In terms of systematic risks, it is important to recognize the sector and economic exposures of the indices you hold, because these can vary depending on the type of index. For example, a NASDAQ-based index would have more tech exposure than an S&P-based index; that S&P-based index would have more exposure to financials than a Dow-based index.
As a matter of fact, some indices can be surprisingly narrow in their sector exposure, so an entrepreneur looking to diversify must take care to choose an index which complements rather than heavily overlaps the risk exposure of any private equity ventures.
Putting an emphasis on different sector exposures is a start, but it is important to think about economic exposures as well. For example, holdings that are positively or negatively inflation-sensitive may cut across a variety of sectors, but true diversification is only achieved if the inflation exposure of passive investments differs from the inflation exposure of the entrepreneur’s primary business venture.
The Role of Volatility Dampeners
An additional note on diversification for entrepreneurs involves volatility dampeners ‚Äì holdings like cash and fixed income whose role is to provide a more stable element of the portfolios.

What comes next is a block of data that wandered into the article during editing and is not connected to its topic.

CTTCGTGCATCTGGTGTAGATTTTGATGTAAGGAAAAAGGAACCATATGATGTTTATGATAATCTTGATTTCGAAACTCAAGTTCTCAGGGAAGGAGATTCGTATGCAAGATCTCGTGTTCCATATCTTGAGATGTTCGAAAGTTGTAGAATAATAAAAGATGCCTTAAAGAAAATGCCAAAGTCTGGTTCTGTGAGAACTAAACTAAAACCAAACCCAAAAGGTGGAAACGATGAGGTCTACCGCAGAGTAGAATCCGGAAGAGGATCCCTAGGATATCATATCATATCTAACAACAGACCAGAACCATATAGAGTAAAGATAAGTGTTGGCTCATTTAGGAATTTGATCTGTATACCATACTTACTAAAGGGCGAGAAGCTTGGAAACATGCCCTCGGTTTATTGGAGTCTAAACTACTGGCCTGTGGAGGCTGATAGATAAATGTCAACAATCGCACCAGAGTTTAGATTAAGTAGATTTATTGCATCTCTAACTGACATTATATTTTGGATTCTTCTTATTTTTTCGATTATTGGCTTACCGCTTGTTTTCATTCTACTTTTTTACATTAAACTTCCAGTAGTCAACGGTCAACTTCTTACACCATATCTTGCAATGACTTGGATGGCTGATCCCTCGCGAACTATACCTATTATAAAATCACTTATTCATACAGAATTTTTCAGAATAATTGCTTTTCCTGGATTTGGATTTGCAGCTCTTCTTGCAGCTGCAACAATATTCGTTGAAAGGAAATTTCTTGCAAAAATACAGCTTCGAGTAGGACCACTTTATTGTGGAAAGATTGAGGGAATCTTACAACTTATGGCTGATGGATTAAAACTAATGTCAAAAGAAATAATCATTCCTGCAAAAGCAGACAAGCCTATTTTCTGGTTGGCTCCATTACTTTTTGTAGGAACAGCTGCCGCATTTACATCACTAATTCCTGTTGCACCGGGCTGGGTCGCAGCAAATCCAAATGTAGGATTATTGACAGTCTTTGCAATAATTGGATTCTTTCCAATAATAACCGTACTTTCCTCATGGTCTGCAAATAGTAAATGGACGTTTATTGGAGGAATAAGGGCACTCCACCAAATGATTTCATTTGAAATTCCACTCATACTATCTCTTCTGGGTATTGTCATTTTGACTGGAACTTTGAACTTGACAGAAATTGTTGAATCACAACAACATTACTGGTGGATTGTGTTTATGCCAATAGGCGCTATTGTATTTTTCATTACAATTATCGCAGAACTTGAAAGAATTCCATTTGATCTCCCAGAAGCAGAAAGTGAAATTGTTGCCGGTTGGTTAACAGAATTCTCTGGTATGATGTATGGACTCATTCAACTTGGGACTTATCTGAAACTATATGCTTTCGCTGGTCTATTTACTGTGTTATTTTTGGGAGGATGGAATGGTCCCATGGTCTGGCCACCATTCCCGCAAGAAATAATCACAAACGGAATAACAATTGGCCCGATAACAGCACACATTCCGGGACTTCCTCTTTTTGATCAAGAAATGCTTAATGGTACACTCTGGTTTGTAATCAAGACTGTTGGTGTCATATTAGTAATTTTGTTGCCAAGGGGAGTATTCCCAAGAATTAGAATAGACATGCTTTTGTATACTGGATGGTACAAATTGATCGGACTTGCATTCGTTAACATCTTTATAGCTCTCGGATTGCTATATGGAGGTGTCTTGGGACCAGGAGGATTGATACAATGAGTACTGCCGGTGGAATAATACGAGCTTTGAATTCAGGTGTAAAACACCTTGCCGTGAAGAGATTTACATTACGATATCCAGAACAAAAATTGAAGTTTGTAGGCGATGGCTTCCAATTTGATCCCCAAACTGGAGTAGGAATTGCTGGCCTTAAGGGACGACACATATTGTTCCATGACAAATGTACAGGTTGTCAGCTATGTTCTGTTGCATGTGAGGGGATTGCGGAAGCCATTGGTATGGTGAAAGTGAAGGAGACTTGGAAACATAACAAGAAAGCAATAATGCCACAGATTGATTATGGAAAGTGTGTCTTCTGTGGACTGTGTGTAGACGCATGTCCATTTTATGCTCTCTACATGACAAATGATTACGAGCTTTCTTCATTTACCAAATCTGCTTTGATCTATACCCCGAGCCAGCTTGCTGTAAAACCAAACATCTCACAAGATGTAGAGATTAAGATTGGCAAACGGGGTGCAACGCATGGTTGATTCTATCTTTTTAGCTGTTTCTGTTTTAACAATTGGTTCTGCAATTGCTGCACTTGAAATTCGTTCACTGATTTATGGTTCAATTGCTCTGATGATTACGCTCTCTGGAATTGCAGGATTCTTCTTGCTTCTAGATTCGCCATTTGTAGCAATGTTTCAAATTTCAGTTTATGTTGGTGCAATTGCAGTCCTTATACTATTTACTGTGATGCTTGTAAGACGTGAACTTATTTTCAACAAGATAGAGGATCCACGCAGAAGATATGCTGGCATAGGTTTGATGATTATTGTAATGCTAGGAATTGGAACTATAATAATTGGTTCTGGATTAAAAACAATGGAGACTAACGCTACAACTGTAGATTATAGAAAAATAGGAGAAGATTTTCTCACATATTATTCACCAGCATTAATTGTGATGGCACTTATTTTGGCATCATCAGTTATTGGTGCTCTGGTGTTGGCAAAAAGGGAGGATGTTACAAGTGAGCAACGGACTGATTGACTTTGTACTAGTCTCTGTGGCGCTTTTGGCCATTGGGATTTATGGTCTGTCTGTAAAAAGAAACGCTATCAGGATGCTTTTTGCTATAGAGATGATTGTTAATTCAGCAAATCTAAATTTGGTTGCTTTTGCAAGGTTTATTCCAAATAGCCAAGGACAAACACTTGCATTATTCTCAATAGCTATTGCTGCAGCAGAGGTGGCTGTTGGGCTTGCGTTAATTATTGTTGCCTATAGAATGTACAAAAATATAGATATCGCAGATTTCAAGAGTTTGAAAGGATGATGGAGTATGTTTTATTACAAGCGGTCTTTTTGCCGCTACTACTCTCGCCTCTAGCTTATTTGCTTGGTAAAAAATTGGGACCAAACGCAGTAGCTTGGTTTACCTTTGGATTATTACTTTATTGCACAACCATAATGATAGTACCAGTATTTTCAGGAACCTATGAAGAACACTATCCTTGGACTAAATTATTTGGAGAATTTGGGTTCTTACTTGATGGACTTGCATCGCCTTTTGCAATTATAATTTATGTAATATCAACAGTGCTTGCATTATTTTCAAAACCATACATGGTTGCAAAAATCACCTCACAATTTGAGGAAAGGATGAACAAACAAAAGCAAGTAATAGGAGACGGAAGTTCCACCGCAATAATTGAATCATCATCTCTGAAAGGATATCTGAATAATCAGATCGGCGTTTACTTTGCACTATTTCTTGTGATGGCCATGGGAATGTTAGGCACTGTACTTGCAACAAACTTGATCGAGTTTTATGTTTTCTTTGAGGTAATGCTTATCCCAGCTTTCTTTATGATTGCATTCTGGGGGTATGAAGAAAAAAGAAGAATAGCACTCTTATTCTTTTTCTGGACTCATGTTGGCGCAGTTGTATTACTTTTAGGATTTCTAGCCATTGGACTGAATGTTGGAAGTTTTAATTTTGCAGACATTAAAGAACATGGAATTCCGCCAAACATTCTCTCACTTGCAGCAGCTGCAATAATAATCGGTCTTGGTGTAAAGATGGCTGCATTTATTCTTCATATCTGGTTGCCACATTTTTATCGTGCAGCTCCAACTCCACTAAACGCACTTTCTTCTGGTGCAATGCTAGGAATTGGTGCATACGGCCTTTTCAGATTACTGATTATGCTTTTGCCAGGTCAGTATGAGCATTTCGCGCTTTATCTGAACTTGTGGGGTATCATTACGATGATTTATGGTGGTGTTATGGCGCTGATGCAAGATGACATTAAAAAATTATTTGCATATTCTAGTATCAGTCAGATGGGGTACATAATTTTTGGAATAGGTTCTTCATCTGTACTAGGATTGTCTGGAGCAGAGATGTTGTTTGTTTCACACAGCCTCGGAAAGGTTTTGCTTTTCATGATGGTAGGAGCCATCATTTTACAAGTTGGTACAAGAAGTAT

The Member Favorites Survey showed equal weightings to two potential volatility dampeners ‚Äì cash equivalents and fixed income, each of which represented an average of 12% of Members’ asset allocations.
Compared with typical institutional investors, those holdings represent a lower emphasis on fixed income and a higher emphasis on cash. The relatively small emphasis on fixed income is probably a reflection of today’s low yields, and this may well be a shrewd move. Asset allocation formulas are often based on historical returns, but logically today’s yields make those returns less relevant to asset allocation decisions. It would be reasonable to expect both lower returns and higher volatility from fixed income investments that are starting out from a low-yield position.